42. Having carefully perused all the supporting documentation submitted by Hanwha Solutions Corporation, the Authority also notes that this merger has not resulted in a change of the ownership of the erstwhile company and there is no material impact on the operations relating to the product under consideration. Accordingly, the change in name from Hanwha Chemical Corporation to Hanwha Solutions Corporation is reflected in the final findings.

G. NORMAL VALUE, EXPORT PRICE AND DETERMINATION OF DUMPING AND DUMPING MARGIN

G.1. Submissions of the domestic industry

43. The following submissions have been made by the domestic industry with regard to normal value, export price and dumping margin:

i. There is continued dumping of the product under consideration from the subject countries and the exporters have a history of dumping.

ii. Since the producers from China PR have not demonstrated that they are operating under market economy conditions, the normal value should be determined on the basis of provisions of para 7 of Annexure – I.

iii. Export prices may be determined based on the responses of co-operating exporters, subject to fulfilment of value chain condition. However, since the responding producer from China PR is not even listed as a supplier in import data, it casts a doubt over fulfillment of value chain condition.

iv. Korea RP being a country under investigation, cannot be considered as an appropriate surrogate country.

v. Availability of data of Korean producer does not imply acceptance of the data and as such, the Authority is required to evaluate conditions under Para 7 of Annexure-I as well as the conditions for determination of surrogate country.

vi. The respondents have not provided evidence to the fact that Korea RP and China PR are at same level of economic and product development. Thus, selling price of Korea RP cannot be considered as normal value for China PR. Further, exports to India from Korea RP being dumped, cannot also be used for determination of normal value for China PR.

vii. Price of subject goods in Chinese Taipei have been provided based on the IHS Market report which gives a macro-view of the prices prevailing in the market

viii. The dumping margin of Hanwha Solutions Corporation being negative in the original investigation itself, the petitioner accedes that no duty can be levied against its exports in the present investigation.

ix. The duty for the remaining producers/exporters from Korea RP should be determined based on the information made available in the petition.

G.2 Submissions of other interested parties

44. The following submissions have been made by other interested parties with regard to normal value, export price and dumping margin:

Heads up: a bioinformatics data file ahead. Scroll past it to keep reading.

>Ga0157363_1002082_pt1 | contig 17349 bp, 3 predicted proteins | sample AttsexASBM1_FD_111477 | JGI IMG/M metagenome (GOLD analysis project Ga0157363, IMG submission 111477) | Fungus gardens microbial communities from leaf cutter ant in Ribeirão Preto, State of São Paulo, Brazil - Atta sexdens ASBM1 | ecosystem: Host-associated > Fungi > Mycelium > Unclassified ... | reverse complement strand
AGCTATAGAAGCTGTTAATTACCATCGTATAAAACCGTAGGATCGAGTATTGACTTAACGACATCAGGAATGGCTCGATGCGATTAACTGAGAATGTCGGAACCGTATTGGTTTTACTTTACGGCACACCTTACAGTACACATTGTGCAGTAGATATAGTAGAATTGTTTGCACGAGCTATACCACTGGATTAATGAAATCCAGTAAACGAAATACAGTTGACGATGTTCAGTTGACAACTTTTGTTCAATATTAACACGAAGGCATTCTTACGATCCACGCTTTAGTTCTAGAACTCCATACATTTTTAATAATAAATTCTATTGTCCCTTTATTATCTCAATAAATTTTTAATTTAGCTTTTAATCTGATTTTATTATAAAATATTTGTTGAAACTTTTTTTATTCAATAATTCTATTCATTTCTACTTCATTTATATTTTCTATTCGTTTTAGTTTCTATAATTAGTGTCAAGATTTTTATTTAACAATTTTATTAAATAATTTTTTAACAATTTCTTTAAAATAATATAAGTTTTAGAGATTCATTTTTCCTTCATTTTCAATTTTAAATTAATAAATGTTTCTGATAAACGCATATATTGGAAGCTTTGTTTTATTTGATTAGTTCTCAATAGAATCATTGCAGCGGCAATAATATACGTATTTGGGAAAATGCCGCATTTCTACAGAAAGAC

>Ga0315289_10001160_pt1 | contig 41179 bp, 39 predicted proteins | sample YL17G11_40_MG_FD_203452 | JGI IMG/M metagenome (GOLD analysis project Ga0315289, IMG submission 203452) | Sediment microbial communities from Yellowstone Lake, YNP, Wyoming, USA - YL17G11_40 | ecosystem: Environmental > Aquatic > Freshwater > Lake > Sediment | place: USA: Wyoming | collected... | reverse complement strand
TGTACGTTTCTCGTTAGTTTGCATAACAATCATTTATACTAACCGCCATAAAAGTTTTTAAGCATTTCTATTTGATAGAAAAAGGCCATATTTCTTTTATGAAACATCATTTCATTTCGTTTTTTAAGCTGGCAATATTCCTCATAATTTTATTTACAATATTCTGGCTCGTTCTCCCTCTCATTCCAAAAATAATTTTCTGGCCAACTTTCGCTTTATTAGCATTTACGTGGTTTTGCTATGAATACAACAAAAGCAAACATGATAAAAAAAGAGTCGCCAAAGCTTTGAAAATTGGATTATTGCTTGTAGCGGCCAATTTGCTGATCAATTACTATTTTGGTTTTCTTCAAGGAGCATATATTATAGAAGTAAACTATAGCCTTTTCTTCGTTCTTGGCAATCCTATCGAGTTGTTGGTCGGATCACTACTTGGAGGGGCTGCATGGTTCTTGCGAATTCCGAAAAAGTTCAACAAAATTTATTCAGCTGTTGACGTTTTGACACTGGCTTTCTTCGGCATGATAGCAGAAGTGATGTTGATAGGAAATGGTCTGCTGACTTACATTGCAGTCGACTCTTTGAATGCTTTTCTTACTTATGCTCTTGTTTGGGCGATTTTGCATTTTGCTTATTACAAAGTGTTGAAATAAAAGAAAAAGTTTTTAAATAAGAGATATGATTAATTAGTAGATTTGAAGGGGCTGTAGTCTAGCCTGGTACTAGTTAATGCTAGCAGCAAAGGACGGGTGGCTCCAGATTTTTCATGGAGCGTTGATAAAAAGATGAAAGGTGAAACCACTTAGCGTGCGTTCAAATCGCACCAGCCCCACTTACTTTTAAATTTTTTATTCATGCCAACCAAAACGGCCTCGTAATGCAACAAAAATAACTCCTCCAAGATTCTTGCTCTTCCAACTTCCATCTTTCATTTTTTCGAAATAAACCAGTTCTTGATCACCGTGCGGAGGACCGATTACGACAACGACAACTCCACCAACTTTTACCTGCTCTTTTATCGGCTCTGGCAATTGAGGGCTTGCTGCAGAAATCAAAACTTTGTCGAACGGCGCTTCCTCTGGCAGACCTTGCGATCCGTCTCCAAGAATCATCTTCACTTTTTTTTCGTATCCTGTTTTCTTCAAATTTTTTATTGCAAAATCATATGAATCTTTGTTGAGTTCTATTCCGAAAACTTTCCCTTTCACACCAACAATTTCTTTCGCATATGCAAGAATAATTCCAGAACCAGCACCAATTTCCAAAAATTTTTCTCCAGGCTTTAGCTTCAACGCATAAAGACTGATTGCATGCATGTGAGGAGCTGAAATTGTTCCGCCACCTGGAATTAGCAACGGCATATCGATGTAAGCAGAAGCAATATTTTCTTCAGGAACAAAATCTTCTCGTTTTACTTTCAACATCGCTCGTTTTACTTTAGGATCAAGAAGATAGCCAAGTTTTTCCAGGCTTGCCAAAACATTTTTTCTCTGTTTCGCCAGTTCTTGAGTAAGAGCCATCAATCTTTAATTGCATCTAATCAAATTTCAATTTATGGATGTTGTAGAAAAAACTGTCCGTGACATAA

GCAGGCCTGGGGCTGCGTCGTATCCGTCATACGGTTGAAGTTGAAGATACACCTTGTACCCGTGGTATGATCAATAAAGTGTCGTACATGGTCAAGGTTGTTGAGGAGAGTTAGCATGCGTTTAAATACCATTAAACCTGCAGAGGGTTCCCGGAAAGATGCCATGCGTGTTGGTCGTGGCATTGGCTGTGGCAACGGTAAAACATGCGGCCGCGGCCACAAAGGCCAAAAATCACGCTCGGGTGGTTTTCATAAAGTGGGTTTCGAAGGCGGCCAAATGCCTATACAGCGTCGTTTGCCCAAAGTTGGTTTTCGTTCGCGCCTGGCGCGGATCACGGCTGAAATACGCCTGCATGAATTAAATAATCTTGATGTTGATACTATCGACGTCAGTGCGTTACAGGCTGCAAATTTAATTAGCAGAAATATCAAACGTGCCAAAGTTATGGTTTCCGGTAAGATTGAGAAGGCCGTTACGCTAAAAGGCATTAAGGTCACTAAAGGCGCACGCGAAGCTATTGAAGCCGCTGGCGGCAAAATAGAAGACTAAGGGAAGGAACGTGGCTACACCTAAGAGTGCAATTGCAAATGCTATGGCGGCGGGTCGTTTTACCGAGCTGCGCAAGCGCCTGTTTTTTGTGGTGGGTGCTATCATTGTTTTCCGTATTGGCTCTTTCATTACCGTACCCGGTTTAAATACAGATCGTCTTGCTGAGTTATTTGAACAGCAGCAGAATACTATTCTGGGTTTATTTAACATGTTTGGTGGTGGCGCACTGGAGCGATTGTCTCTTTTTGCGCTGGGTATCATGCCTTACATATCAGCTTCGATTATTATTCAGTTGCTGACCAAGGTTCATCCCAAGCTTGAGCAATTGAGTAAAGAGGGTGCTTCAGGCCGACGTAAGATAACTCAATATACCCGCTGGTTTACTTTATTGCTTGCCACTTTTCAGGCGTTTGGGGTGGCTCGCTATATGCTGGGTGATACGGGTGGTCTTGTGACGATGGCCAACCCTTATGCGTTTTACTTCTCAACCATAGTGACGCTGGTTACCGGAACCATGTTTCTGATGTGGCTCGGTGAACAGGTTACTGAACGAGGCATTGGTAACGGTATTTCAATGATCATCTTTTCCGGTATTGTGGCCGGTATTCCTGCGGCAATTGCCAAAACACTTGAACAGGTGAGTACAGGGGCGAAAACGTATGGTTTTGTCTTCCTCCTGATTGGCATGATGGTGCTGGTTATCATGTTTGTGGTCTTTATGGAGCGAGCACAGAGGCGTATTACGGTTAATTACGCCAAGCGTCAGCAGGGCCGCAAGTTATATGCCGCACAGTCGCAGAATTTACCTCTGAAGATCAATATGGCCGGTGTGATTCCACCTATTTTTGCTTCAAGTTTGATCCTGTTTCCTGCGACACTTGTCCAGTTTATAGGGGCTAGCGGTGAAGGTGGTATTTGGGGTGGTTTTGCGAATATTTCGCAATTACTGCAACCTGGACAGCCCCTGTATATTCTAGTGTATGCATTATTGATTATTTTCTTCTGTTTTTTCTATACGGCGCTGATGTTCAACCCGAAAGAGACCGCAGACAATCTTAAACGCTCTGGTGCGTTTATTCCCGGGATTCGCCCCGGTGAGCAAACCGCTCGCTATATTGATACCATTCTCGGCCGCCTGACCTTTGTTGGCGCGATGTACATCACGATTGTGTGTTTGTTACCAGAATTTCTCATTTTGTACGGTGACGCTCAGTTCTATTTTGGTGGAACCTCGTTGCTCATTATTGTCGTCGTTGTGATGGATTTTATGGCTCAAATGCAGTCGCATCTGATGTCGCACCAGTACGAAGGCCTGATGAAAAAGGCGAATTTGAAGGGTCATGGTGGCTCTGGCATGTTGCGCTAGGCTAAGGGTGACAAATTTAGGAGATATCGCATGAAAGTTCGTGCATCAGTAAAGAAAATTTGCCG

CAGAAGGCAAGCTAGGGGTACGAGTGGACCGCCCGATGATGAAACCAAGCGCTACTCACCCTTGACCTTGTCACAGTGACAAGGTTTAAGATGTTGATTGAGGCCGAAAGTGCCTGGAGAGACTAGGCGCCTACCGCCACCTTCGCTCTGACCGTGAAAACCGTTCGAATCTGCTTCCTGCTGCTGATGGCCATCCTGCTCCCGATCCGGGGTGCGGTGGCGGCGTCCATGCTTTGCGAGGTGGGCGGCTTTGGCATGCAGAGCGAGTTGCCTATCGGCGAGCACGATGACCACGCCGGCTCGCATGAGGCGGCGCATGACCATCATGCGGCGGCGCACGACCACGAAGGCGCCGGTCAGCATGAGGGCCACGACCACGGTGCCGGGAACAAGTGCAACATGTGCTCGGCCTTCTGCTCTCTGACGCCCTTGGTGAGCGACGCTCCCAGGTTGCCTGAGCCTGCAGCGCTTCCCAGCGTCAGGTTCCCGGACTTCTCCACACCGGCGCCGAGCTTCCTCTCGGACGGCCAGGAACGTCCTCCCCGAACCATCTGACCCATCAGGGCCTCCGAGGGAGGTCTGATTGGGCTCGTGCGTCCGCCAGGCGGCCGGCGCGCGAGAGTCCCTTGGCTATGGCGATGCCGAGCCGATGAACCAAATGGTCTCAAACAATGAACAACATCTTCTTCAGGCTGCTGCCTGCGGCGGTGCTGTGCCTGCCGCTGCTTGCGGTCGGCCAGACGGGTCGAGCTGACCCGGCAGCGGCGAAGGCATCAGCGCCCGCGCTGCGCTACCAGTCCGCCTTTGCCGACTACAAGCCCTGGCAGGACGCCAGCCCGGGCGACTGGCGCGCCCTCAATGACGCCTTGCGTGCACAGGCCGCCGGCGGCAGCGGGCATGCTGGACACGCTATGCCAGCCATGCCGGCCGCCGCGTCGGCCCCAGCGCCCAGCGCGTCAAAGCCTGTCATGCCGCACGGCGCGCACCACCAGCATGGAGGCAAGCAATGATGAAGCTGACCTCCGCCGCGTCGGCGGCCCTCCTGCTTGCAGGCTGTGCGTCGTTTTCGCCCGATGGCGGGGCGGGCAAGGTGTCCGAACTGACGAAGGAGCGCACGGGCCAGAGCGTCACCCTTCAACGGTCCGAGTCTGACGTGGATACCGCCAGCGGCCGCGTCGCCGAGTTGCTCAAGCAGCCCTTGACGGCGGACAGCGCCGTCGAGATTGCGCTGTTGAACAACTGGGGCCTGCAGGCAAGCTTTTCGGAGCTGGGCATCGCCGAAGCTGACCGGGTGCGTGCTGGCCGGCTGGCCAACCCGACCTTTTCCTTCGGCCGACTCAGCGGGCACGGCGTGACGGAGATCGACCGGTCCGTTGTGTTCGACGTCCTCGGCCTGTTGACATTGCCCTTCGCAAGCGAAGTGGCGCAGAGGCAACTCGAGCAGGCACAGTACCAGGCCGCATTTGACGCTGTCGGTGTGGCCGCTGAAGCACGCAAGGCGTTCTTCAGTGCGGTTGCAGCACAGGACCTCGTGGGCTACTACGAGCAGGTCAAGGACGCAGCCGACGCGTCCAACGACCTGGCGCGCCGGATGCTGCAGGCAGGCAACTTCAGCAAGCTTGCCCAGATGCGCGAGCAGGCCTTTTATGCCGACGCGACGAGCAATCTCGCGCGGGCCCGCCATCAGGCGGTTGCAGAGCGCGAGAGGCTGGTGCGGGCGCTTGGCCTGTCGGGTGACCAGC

i. The responses filed by the exporters show that there is no dumping by the cooperative exporters.

ii. The responses filed by the exporters should be considered for the purpose of determination of normal value, export price and dumping margin.

iii. Since in the present case, the data regarding domestic and third country sales as well as cost of production in Korea RP is available before the Authority, Korea RP should be considered as an appropriate surrogate country. This is consistent with the provisions of Annexure – I, the Manual of SOP and the decision of the Supreme Court in Shenyang Matsushita S. Battery Co. Ltd. v. Excide Co. Ltd and as per practice of the Authority in previous cases.

iv. Korea RP is the appropriate surrogate country as both the countries are at same level of economic development and similar product development. Further, the market for caustic soda in both countries is at the same level of development, using similar production technologies, with similar capacities as well as closely comparable import volumes subject to the same customs duty in India.

v. Since petitioners have admitted that direct evidence of selling price in Chinese Taipei is not available and there is no evidence to show that it is comparable to China, there is no basis for selection of Chinese Taipei as an appropriate surrogate country.

G.3. Examination by the Authority

45. As per section 9A(1)(c) of the Act, the normal value in relation to an article means:

(i) the comparable price, in the ordinary course of trade, for the like article when destined for consumption in the exporting country or territory as determined in accordance with the rules made under sub-section (6); or

(ii) when there are no sales of the like article in the ordinary course of trade in the domestic market of the exporting country or territory, or when because of the particular market situation or low volume of the sales in the domestic market of the exporting country or territory, such sales do not permit a proper comparison, the normal value shall be either –

(a) comparable representative price of the like article when exported from the exporting country or territory to an appropriate third country as determined in accordance with the rules made under sub-section (6); or